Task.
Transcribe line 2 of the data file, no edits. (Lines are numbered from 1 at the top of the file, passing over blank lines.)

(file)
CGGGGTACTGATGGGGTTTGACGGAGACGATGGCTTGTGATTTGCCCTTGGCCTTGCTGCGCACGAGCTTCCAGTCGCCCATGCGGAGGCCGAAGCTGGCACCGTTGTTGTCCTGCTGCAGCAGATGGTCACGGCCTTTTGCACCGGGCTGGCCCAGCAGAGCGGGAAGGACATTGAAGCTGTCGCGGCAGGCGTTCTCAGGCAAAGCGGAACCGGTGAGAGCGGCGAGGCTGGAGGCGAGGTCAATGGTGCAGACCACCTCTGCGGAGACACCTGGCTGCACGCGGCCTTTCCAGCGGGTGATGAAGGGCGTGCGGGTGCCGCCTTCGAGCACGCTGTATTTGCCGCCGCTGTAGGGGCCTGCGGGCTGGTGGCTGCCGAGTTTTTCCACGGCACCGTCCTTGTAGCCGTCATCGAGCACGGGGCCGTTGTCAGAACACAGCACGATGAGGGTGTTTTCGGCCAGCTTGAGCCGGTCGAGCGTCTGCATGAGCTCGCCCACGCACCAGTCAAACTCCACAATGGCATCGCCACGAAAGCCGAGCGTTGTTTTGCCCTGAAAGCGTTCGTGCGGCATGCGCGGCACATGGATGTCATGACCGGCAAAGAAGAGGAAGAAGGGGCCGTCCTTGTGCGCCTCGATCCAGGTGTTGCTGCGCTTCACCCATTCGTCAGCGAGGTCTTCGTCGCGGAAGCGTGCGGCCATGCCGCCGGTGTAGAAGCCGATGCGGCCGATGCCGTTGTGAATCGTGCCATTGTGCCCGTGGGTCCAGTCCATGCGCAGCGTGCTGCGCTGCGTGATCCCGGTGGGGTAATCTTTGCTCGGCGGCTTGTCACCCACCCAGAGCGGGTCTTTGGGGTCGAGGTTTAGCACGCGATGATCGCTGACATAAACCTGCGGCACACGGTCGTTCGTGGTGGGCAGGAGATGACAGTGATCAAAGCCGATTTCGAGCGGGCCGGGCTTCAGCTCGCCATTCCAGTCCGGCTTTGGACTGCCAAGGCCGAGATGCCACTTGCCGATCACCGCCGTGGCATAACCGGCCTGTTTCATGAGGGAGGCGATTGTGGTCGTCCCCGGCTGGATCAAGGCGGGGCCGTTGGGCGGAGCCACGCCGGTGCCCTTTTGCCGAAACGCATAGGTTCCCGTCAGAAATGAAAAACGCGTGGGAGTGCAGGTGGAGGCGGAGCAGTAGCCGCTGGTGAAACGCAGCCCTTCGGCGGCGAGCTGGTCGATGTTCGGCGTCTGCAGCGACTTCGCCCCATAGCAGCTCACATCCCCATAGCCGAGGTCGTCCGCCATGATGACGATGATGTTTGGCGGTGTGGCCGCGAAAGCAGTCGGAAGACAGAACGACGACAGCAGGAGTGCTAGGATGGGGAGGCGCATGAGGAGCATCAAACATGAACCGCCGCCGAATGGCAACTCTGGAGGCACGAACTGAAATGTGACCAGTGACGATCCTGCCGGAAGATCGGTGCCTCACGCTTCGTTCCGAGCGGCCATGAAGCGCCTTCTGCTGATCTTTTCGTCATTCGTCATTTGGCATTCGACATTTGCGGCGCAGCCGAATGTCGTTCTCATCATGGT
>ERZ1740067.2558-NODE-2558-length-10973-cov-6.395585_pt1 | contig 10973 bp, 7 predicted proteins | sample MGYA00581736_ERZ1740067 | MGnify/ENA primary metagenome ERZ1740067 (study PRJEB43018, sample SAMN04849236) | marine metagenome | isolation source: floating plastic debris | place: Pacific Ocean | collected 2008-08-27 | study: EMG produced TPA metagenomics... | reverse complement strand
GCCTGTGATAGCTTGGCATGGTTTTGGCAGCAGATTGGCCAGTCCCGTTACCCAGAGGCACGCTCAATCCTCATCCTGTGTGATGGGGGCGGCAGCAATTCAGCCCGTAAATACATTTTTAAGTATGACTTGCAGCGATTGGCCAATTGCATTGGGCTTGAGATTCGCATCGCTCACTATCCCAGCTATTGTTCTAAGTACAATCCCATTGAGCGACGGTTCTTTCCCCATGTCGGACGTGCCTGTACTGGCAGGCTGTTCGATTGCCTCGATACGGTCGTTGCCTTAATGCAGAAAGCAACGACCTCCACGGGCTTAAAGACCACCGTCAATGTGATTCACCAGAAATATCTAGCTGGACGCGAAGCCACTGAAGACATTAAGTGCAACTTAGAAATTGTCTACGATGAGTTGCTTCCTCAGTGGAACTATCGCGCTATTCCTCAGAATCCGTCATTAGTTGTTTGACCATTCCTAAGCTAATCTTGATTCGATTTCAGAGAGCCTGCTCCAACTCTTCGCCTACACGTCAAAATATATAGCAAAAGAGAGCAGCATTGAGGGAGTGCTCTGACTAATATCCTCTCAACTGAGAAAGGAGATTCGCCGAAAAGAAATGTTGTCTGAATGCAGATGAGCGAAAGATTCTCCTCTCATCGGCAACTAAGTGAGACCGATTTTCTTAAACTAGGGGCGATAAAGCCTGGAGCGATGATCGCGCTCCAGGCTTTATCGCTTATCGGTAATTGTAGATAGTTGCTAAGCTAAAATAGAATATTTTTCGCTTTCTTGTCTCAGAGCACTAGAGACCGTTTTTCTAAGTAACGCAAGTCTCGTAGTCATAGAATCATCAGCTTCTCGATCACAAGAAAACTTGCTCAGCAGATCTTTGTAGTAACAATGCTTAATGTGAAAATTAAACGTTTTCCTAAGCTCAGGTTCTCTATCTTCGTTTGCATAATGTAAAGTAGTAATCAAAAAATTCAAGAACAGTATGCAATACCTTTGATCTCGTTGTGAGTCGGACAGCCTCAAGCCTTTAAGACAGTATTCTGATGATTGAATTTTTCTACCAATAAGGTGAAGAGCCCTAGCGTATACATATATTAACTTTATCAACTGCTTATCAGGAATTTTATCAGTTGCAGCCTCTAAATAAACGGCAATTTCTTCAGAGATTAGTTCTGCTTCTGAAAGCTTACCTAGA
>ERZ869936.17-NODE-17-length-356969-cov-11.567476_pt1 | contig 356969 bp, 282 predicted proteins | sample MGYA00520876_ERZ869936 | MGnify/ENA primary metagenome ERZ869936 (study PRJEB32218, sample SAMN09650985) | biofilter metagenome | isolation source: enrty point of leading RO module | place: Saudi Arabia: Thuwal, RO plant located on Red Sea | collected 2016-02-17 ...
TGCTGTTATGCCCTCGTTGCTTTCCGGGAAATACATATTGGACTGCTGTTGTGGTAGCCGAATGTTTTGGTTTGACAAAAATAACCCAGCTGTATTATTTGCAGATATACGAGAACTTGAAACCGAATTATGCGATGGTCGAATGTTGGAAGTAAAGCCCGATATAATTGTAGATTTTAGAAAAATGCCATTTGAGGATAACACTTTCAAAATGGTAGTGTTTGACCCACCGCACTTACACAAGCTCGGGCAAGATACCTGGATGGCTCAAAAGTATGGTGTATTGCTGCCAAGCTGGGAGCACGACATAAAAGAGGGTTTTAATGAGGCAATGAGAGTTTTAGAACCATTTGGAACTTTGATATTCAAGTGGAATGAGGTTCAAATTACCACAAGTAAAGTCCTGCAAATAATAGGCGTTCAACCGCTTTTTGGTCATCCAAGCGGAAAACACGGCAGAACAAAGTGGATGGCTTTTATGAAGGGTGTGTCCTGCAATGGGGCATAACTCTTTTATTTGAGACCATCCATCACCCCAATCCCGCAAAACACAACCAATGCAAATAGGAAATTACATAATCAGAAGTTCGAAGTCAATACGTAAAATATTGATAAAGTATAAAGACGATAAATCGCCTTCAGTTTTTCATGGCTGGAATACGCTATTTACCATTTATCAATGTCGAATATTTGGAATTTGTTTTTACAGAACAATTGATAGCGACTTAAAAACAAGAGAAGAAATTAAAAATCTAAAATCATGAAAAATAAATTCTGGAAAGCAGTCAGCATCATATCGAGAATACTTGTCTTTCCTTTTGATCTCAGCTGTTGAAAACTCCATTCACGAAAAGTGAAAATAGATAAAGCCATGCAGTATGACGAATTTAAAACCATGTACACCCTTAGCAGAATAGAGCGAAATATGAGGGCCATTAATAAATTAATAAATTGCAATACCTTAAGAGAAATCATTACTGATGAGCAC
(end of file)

>ERZ1740067.2558-NODE-2558-length-10973-cov-6.395585_pt1 | contig 10973 bp, 7 predicted proteins | sample MGYA00581736_ERZ1740067 | MGnify/ENA primary metagenome ERZ1740067 (study PRJEB43018, sample SAMN04849236) | marine metagenome | isolation source: floating plastic debris | place: Pacific Ocean | collected 2008-08-27 | study: EMG produced TPA metagenomics... | reverse complement strand